peck a measure of capacity for dry goods, equal to a quarter of a bushel (2 imperial gallons = 9.092 l, or 8 US quarts = 8.81 l). The word is recorded from Middle English (used especially as a measure of oats for horses) and comes from Anglo-Norman French pek, of unknown origin.
a peck of March dust is worth a king's ransom proverbial saying, early 16th century, meaning that March is traditionally a wet month, and dust is rare.

See also we must eat a peck of dirt before we die.

Cite this article
Pick a style below, and copy the text for your bibliography.

  • MLA
  • Chicago
  • APA

"peck." The Oxford Dictionary of Phrase and Fable. . Encyclopedia.com. 27 May. 2018 <http://www.encyclopedia.com>.

"peck." The Oxford Dictionary of Phrase and Fable. . Encyclopedia.com. (May 27, 2018). http://www.encyclopedia.com/humanities/dictionaries-thesauruses-pictures-and-press-releases/peck

"peck." The Oxford Dictionary of Phrase and Fable. . Retrieved May 27, 2018 from Encyclopedia.com: http://www.encyclopedia.com/humanities/dictionaries-thesauruses-pictures-and-press-releases/peck

Learn more about citation styles

Citation styles

Encyclopedia.com gives you the ability to cite reference entries and articles according to common styles from the Modern Language Association (MLA), The Chicago Manual of Style, and the American Psychological Association (APA).

Within the “Cite this article” tool, pick a style to see how all available information looks when formatted according to that style. Then, copy and paste the text into your bibliography or works cited list.

Because each style has its own formatting nuances that evolve over time and not all information is available for every reference entry or article, Encyclopedia.com cannot guarantee each citation it generates. Therefore, it’s best to use Encyclopedia.com citations as a starting point before checking the style against your school or publication’s requirements and the most-recent information available at these sites:

Modern Language Association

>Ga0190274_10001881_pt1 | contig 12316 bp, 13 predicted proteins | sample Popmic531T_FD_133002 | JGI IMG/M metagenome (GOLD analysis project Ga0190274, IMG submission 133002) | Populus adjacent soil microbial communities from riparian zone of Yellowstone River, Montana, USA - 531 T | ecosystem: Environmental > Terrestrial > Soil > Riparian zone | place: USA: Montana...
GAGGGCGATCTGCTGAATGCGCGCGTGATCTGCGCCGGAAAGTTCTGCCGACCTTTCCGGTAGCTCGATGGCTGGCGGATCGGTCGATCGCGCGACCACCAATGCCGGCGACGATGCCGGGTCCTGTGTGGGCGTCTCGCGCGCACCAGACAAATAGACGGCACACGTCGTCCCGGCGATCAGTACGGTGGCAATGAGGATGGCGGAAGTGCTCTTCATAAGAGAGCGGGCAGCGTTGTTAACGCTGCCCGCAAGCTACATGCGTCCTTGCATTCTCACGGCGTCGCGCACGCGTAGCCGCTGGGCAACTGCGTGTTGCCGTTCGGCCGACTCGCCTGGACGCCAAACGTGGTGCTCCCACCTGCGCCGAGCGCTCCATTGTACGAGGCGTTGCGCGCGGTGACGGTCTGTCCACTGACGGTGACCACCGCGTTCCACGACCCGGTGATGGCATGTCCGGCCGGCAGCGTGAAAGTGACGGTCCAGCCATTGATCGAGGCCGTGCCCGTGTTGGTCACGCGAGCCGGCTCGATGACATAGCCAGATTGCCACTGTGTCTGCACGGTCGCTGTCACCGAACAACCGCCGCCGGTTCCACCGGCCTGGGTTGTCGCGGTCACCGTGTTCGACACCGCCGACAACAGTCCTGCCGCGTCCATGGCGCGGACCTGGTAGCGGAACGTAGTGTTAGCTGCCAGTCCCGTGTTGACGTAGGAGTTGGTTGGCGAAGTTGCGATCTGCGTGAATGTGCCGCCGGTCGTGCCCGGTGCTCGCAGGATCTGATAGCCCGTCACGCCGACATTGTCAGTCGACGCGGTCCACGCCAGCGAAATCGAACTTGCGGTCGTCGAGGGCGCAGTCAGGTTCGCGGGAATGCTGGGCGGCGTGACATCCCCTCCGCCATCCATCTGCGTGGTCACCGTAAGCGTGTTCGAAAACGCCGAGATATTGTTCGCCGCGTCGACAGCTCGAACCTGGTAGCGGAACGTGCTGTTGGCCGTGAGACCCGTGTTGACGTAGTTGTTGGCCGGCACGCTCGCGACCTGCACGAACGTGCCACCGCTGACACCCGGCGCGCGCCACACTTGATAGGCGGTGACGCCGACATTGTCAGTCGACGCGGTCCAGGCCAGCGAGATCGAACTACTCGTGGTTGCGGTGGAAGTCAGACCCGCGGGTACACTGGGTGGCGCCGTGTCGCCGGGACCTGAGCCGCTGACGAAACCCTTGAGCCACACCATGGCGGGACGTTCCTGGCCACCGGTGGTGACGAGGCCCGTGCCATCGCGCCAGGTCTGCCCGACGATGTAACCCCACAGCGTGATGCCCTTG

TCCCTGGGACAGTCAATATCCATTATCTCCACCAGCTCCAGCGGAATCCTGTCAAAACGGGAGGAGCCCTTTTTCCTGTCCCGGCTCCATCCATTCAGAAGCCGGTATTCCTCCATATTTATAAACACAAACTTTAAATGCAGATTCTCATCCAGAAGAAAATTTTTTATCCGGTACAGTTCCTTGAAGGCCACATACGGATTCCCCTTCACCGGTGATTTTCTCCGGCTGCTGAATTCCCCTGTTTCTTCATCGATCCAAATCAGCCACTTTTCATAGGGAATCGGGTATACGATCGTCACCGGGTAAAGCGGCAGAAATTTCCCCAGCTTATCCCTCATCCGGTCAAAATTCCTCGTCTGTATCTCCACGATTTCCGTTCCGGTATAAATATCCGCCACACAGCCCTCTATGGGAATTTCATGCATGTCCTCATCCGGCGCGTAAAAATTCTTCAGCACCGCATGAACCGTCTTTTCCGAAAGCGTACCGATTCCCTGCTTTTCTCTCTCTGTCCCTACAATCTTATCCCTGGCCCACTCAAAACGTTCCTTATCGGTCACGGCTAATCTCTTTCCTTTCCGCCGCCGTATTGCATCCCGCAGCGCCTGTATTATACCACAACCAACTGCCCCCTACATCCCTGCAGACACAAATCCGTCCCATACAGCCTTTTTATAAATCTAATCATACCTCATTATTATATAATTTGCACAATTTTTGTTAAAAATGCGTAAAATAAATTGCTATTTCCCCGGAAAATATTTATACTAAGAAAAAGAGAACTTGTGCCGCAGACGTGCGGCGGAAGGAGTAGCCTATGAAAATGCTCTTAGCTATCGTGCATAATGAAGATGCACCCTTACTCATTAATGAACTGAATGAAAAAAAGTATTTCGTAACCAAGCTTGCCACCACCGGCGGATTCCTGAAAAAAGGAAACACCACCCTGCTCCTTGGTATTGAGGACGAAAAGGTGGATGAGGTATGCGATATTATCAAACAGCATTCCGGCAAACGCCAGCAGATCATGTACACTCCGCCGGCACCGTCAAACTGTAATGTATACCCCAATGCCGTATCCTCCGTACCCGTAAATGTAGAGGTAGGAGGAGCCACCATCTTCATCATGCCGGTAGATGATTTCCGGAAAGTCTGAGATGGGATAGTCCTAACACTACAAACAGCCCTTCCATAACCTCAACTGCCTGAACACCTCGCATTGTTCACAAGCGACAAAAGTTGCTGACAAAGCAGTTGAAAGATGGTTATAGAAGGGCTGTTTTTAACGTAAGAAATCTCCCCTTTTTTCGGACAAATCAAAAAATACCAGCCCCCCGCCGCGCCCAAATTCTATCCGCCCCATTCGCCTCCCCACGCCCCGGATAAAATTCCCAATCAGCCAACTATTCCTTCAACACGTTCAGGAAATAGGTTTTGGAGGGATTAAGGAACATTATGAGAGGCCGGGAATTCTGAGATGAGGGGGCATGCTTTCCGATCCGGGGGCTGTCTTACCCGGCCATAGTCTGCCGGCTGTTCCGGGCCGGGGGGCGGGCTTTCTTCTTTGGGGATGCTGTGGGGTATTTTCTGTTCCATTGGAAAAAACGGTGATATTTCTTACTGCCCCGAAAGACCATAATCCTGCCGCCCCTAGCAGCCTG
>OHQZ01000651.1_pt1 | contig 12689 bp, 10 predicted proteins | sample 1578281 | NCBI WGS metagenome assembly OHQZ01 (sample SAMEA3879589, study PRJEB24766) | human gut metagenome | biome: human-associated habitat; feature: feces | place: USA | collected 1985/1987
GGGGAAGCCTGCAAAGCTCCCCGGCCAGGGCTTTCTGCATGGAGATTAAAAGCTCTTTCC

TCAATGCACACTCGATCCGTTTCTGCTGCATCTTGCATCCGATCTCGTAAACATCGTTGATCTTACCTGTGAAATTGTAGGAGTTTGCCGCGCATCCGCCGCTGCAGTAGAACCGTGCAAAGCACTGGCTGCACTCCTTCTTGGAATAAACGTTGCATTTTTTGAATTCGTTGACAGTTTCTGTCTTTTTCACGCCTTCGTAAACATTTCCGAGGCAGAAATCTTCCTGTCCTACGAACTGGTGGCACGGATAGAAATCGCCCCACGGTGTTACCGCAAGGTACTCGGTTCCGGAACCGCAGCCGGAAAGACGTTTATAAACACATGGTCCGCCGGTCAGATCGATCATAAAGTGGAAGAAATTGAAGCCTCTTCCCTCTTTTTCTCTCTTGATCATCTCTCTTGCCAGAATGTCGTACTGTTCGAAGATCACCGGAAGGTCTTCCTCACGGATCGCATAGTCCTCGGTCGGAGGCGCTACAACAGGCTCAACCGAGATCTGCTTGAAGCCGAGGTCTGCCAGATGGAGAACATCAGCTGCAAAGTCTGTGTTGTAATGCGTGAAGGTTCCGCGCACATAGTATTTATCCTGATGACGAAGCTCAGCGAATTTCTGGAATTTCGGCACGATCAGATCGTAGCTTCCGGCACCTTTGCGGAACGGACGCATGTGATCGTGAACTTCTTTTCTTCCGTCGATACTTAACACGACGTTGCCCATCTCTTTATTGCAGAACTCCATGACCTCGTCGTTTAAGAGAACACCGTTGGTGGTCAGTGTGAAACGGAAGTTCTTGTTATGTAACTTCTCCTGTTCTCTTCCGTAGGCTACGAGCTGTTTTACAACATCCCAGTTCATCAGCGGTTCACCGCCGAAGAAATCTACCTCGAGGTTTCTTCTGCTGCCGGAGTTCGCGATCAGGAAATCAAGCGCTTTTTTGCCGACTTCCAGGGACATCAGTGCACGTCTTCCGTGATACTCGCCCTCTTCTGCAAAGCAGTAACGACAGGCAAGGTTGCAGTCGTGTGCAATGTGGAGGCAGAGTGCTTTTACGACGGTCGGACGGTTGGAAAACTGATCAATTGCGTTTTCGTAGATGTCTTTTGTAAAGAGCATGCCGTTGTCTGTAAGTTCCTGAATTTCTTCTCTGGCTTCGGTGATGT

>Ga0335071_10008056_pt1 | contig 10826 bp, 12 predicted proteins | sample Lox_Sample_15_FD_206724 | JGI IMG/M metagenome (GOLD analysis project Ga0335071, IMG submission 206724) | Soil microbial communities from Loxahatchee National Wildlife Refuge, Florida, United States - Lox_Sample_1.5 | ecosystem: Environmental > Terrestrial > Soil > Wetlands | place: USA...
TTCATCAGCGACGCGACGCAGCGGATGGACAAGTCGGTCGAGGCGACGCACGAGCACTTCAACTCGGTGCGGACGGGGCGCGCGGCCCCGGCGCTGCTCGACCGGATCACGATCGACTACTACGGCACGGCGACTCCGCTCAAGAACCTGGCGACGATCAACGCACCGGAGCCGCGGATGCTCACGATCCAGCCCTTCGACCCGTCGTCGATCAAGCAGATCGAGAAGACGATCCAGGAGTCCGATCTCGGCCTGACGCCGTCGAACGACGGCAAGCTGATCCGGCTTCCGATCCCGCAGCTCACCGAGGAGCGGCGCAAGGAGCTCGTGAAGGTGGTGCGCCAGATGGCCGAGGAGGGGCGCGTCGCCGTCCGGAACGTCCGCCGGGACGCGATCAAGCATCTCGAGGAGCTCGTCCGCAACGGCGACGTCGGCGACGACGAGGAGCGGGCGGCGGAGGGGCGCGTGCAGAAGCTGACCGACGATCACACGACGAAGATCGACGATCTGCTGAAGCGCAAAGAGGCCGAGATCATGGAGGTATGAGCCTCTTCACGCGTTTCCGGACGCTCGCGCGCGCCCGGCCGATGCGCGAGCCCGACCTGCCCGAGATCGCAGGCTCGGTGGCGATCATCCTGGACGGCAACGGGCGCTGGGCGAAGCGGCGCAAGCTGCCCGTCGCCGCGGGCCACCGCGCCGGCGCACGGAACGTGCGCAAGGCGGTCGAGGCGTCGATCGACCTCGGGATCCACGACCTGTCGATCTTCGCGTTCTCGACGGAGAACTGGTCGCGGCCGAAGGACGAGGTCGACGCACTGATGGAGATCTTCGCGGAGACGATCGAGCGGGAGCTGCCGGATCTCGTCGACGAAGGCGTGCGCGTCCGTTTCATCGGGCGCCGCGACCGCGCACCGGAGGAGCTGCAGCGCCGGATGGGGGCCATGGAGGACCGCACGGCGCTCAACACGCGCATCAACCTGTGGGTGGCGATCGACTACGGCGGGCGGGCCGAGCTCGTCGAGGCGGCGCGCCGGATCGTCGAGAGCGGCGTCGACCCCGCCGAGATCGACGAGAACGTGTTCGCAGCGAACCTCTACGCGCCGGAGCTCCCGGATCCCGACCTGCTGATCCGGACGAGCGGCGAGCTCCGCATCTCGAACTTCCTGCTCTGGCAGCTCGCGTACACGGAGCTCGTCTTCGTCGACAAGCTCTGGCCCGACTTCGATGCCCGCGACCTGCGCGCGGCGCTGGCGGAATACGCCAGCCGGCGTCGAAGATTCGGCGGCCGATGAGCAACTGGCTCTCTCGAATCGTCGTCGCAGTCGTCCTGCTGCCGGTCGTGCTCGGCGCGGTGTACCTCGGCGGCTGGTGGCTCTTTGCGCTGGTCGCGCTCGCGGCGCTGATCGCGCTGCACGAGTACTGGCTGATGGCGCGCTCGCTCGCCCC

http://www.mla.org/style

The Chicago Manual of Style

http://www.chicagomanualofstyle.org/tools_citationguide.html

American Psychological Association

http://apastyle.apa.org/

Notes:
  • Most online reference entries and articles do not have page numbers. Therefore, that information is unavailable for most Encyclopedia.com content. However, the date of retrieval is often important. Refer to each style’s convention regarding the best way to format page numbers and retrieval dates.
  • In addition to the MLA, Chicago, and APA styles, your school, university, publication, or institution may have its own requirements for citations. Therefore, be sure to refer to those guidelines when editing your bibliography or works cited list.

Peck

Peck

a measured quantity of either dry or wet substance; a fourth part of a bushel; more generally, a considerable quantity or number.

Examples : peck of ashes, 1710; of bees, 1713; of corn, 1386; of dirt, 1710; of kisses; of lies, 1539; of luck; of malt, 1789; of oatmeal, 1464; of oats, 1485; of pepper; of salt, 1603; of troubles, 1535.

Cite this article
Pick a style below, and copy the text for your bibliography.

  • MLA
  • Chicago
  • APA

"Peck." Dictionary of Collective Nouns and Group Terms. . Encyclopedia.com. 27 May. 2018 <http://www.encyclopedia.com>.

"Peck." Dictionary of Collective Nouns and Group Terms. . Encyclopedia.com. (May 27, 2018). http://www.encyclopedia.com/education/dictionaries-thesauruses-pictures-and-press-releases/peck

"Peck." Dictionary of Collective Nouns and Group Terms. . Retrieved May 27, 2018 from Encyclopedia.com: http://www.encyclopedia.com/education/dictionaries-thesauruses-pictures-and-press-releases/peck

Learn more about citation styles

Citation styles